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New vision, renewed partners for South Whidbey Parks pool
Parks, trails and aquatics supporters will likely see a bit of momentum in the coming year.
South Whidbey Parks and Aquatics Foundation leaders met with the South Whidbey Parks and Recreation District commissioners and director last month, hashing out Parks’ goals for the next two years. The result, they hope, is a renewed commitment between the two groups to promote building a public aquatics center and expand use of South Whidbey parks.
Looking for ways to involve the foundation, the parks commissioners met in December to review the district’s comprehensive plan, a governing document outlining projects and growth.
“Overall, we were really impressed with all that the parks district has already done,” said Krista Loercher, the foundation’s president.
Discussion was largely focused on an aquatics center — a top concern for both groups. The facility, as recently re-imagined from its voter-defeated bond measure in 2008, would still largely be devoted to water recreation. A draft document about the facility shows a redesigned space with three separate pools: a 4,200 square-foot community pool, a 1,290 square-foot wellness/teaching pool and a 300 square-foot therapy pool heated to 102 degrees.
The North Whidbey Park & Recreation main pool is 25 meters by 15 meters, its wading pool measures about 10 meters by 6 meters, and there is a hot tub; the building houses the two pools and hot tub, two locker rooms, two front-staff rooms, a staff bathroom and a staff locker room, and two pump rooms for the pools and hot tub.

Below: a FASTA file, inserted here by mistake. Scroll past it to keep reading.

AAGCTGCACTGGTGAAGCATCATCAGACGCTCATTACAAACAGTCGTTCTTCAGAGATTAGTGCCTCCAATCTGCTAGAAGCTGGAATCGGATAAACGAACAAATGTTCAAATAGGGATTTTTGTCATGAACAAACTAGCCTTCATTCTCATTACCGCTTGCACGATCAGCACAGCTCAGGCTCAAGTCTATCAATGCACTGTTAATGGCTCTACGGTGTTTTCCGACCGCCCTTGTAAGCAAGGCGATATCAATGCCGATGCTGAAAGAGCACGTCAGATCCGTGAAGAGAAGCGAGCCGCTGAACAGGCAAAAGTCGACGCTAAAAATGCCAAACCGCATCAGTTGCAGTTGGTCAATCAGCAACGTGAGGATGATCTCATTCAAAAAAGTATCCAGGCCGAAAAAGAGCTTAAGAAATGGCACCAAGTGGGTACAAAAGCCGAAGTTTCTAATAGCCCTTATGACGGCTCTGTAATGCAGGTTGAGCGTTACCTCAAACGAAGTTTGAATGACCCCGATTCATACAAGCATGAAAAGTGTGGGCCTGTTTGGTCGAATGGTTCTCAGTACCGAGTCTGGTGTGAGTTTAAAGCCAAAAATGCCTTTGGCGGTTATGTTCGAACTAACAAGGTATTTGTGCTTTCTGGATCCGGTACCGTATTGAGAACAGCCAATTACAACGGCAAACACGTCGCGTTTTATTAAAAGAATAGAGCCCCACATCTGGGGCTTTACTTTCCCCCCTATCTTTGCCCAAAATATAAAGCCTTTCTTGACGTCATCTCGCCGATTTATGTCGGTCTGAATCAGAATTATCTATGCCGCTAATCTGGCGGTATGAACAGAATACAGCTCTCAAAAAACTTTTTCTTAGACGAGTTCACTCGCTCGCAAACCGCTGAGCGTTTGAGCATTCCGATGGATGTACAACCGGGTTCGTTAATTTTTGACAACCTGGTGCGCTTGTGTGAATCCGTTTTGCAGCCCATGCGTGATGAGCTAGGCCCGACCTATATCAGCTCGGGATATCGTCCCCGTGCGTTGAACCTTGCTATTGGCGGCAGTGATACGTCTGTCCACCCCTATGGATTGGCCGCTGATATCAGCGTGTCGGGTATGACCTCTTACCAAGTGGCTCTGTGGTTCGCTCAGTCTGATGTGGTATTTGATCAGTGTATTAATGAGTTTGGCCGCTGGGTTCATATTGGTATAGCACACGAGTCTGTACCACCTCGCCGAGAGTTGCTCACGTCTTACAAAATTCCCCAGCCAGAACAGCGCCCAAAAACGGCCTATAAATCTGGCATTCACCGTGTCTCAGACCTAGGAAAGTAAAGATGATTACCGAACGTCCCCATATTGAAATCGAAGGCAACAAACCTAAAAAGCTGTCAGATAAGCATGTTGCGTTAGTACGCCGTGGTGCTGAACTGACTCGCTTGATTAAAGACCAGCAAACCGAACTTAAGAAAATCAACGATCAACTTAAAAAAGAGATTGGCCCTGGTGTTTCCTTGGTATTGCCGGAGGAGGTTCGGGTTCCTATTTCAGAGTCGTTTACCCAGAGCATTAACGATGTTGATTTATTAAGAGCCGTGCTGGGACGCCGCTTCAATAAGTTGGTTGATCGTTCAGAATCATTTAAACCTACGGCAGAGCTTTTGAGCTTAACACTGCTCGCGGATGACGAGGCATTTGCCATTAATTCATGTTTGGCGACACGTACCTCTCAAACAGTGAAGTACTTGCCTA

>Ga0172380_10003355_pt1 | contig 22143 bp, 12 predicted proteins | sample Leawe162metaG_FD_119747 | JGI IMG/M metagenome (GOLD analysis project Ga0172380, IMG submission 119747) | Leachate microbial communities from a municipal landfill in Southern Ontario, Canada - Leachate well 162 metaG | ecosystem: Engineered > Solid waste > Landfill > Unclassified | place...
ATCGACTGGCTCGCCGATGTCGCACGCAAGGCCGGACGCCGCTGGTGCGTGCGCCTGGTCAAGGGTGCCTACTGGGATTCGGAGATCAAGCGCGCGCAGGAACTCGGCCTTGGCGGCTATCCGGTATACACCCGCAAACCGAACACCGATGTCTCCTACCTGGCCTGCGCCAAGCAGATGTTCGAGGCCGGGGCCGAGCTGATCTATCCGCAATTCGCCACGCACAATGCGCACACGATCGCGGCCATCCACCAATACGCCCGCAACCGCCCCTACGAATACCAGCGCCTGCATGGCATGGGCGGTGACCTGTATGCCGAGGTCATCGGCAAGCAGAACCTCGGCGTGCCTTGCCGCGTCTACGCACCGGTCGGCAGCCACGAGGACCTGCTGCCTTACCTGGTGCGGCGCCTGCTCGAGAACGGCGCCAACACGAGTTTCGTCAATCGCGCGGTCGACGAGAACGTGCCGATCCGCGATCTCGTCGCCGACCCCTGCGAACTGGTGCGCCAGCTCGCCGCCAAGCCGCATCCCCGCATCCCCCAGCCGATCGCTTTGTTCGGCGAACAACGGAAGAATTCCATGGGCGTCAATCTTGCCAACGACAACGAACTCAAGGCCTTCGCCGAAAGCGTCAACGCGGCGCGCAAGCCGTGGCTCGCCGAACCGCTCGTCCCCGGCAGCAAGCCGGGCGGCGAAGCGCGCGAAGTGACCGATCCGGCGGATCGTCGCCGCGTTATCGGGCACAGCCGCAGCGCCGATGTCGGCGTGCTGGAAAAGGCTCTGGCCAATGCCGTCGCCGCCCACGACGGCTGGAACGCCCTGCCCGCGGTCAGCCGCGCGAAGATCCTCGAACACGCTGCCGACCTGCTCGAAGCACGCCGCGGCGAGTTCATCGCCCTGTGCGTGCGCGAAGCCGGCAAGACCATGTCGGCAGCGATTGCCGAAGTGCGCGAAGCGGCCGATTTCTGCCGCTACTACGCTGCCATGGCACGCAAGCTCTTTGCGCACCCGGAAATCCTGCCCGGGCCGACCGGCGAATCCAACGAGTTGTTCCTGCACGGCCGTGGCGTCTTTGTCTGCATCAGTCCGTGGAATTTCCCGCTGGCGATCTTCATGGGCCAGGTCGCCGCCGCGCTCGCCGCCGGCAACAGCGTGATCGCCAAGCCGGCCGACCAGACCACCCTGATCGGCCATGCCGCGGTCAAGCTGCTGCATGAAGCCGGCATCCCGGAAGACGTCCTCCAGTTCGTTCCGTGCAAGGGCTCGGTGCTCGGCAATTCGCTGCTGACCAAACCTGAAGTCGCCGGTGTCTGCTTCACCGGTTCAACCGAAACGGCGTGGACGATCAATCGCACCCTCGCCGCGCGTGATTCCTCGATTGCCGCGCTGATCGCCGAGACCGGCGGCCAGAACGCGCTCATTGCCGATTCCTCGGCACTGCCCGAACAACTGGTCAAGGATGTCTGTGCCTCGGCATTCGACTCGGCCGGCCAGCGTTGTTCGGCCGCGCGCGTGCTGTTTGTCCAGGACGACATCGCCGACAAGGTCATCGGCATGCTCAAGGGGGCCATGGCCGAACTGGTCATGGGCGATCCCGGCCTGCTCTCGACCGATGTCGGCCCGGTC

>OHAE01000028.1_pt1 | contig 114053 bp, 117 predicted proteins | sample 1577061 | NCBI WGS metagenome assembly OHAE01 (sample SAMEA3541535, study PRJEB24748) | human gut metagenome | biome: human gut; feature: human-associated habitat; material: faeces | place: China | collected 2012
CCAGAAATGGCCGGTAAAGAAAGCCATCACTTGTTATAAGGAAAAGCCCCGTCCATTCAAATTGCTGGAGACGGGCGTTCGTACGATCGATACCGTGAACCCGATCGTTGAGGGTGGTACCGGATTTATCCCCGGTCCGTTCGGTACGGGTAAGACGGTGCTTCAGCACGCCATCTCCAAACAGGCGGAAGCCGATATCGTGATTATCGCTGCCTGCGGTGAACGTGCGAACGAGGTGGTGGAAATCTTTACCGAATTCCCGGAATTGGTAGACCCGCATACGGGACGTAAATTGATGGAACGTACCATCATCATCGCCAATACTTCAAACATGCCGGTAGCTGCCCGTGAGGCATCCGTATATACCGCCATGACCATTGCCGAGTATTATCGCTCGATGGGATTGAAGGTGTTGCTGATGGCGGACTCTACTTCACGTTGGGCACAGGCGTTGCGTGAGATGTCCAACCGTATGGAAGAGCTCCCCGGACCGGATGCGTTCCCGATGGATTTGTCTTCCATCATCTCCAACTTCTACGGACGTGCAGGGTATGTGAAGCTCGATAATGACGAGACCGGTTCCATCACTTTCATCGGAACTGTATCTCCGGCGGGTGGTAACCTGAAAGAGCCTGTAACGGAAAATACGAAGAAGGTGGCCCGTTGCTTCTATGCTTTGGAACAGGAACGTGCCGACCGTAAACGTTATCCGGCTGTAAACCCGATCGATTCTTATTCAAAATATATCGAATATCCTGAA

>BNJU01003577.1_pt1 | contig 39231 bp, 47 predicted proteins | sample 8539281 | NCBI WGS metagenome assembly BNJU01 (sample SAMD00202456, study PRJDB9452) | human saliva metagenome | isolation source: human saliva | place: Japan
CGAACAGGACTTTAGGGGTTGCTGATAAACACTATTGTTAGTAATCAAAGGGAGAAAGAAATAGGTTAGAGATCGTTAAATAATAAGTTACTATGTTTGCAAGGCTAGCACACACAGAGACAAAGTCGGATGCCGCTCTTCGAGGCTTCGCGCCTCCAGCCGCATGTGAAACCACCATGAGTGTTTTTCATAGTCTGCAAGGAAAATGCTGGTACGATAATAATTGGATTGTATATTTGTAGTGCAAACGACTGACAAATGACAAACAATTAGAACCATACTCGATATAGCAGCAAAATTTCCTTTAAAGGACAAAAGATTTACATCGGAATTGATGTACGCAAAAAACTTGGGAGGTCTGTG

One possible change for the South Whidbey project is the type of pool. Rather than dig and use concrete, Parks Commissioner Matt Simms said the district is looking at a modular pool, a steel construct that is erected quickly and costs less than a concrete pool.
“It’s an assembled pool that can be taken apart, just like one in your back yard,” Simms said.
What was once a $15.2 million bond for a 50,000 square-foot facility has been whittled down to an estimated $3.7 million. The 2013 concept, which Parks Director Doug Coutts emphasized was still a concept, nearly reduces the project to about half the size of the 2008 plan but will be 75 percent cheaper to build and cost 77 percent less to operate.
Initial estimates by parks leaders have the district recovering 74 percent of its annual $170,000 operating cost for pool maintenance and staffing. The plan remains to build the pool facility on Maxwelton Road near the Community Park entrance on land already owned by South Whidbey Parks.
More than examining the scaled-back pool project, which is at least a few years out, the meeting was organized so the groups could find ways for the foundation to aid smaller needs. Drainage work is needed on some of the ballfields at Community Park, parks district leaders said, as well as a new picnic pavilion, restoring or rebuilding the amphitheater and possibly creating a disc golf course.
“Sometimes we can find money in the budget,” Simms said. “(The staff) are pretty resourceful. But there may be a need for some fundraising there.”
The meeting was also a chance for the foundation to get an update on what the parks district is working on and what it may need in the future, particularly in realm of public support.
The foundation, which has channeled funds from events like the Langley Half Marathon to the district, recently assumed responsibility over the Healthy Island Youth Initiative scholarship which covers program fees and equipment costs for Whidbey Island youths in need.